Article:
Our Insights at a glance
- The law of 6 June 2018 on transparency of securities nancing transactions (“SFTs”), implementing the European regulation 2015/2365 on transparency of securities nancing transactions and of reuse (“SFTR”) under Luxembourg law, has been adopted and is effective as from 12 June 2018 (the “SFTR Law”). As a reminder, all EU nancial SFT counterparties, such as credit institutions, insurance and reinsurance undertakings, UCITS, UCITS ManCos, AIFs, AIFMs, central counterparties, central securities depositaries or counterparties engaging in reuse of nancial instruments received as collateral, but also all EU non-Financial Counterparties of SFTs, may fall within the scope of SFTR.
- The SFTR Law, in particular, (i) empowers the CSSF and the CAA to impose sanctions in case of violation of SFTR requirements and (ii) updates insurance, UCITS and AIFM laws. SFT counterparties were already subject to some requirements, e.g. record keeping, offering documents' information disclosures, etc.
- Next step is the implementation of the long-awaited SFTs reporting requirement. Giving the industry the opportunity to have access to more real-time insights, this reporting should signi cantly improve counterparties decision-making.
As a parallel source of financing compared to the traditional banking system, securities nancing transactions (“SFTs”), using securities to borrow cash or other securities without falling back on credit institutions, were brought into the spotlight by the Financial Stability and European Systemic Risk Boards as a result of its investigation on “shadow banking”, which began in 2011.
With the intent of improving transparency and better regulating transactions including securities lending, repurchase transactions, total return swaps (“TRS”) or the reuse of financial instruments received under a collateral arrangement, the European Commission has issued the European regulation 2015/2365 on transparency of securities nancing transactions and of reuse (“SFTR”), applicable since 12 January 2016. To properly implement SFTR into existing Luxembourg regimes, the law of 6 June 2018 on transparency of securities nancing transactions (the “SFT Law”) was adopted and has been effective since 12 June 2018.
Are you in the scope?
All EU nancial SFT counterparties (including all their branches, irrespective of their location), such as credit institutions, insurance and reinsurance undertakings, UCITS and their management companies (“UCITS ManCos”), alternative investment funds and their managers (“AIFMs”), central counterparties, central securities depositaries or counterparties engaging in reuse of nancial instruments received as collateral established in the EU (“Financial Counterparties”), but also all EU non-Financial Counterparties of SFTs (which are other undertakings, excluding the Financial Counterparties), fall within the scope of SFTR.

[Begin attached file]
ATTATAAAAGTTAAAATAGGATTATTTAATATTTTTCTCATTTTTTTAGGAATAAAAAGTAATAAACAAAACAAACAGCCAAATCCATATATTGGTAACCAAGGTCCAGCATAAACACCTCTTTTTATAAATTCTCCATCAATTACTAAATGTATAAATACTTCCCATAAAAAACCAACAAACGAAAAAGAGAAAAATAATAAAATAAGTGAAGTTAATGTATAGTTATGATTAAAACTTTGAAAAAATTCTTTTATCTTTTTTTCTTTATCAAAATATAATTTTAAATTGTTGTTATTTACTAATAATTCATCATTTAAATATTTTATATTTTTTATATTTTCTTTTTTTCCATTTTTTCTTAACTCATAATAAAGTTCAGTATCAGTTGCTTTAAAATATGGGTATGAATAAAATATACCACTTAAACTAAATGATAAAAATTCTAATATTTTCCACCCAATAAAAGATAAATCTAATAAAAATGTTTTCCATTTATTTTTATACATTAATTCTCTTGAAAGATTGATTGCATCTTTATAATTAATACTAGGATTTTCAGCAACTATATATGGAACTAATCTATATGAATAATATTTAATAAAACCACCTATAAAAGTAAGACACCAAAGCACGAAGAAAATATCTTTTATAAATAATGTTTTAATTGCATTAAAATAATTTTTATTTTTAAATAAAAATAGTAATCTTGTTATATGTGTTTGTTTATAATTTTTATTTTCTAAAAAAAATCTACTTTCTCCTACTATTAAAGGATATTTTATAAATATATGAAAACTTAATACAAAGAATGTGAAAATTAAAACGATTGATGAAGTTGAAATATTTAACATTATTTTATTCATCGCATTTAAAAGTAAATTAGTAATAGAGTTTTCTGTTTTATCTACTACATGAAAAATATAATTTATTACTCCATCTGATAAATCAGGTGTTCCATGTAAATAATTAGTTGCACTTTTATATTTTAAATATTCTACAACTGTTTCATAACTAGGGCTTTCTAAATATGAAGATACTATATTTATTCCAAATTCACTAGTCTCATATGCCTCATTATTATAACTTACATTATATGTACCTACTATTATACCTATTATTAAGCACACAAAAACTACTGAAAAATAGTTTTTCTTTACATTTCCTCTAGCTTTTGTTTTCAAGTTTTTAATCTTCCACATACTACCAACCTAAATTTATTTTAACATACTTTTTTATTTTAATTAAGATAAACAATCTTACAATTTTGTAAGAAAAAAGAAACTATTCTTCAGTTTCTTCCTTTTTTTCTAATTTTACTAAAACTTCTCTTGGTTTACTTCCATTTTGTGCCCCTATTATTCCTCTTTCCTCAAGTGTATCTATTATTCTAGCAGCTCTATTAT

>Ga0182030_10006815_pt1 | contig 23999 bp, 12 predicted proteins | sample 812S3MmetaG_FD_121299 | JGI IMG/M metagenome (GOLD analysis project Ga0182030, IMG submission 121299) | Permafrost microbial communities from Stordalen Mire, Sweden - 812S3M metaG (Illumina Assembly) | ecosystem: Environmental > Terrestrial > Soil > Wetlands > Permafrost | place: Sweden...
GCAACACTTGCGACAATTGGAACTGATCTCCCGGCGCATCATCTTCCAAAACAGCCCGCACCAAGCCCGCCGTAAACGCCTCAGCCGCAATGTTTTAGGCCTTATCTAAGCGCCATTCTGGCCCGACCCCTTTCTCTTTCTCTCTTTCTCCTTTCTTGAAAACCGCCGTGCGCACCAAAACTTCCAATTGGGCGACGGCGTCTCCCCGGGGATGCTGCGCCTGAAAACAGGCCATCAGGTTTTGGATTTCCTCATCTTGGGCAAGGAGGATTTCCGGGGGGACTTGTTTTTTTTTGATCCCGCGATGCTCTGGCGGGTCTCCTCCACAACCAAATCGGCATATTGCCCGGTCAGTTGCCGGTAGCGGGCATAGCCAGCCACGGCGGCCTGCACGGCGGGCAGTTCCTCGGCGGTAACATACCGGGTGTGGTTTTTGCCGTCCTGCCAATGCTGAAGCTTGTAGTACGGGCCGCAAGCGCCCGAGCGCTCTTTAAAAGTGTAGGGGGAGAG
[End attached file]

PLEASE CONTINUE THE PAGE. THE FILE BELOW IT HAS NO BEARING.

SFTR applies equally to non-EU counterparties (i) when the SFT or the reuse is carried out by an EU branch of that counterparty or (ii) when the counterparty is established in the EU or is an EU branch of a non-EU counterparty established in a third country.
What are the obligations already imposed by SFTR?
The existing and upcoming SFTR requirements will continue to bring new implications and raise challenges for the industry.
Transparency on the use of SFTs being the main pillar of SFTR, both UCITS ManCos and AIFMs have been impacted through (i) their periodical reports and (ii) disclosure to investors (through their offering documents).
In this regard, UCITS ManCos and AIFMs are required to:
- keep a record of SFTs concluded, modi ed or terminated, for a period of ve years after the termination of any relevant transaction;
- inform investors and disclose information on the use they make of potential SFTs and TRS by including some data in their (annual/semi-annual) reports;
- specify in their offering documents (prospectus or private placement memorandums) all SFTs and TRS which
- they are authorised to use by clearly indicating which transactions and instruments are used;
- comply with transparency requirements.
As such, a receiving counterparty (i.e. the counterparty receives nancial instruments based on a collateral arrangement and it wants to reuse them) needs to ful ll the following requirements when reusing nancial instruments received as collateral:
a- give a written information to the providing counterparty, describing the risks and consequences that may be involved if the latter consented to the right of use of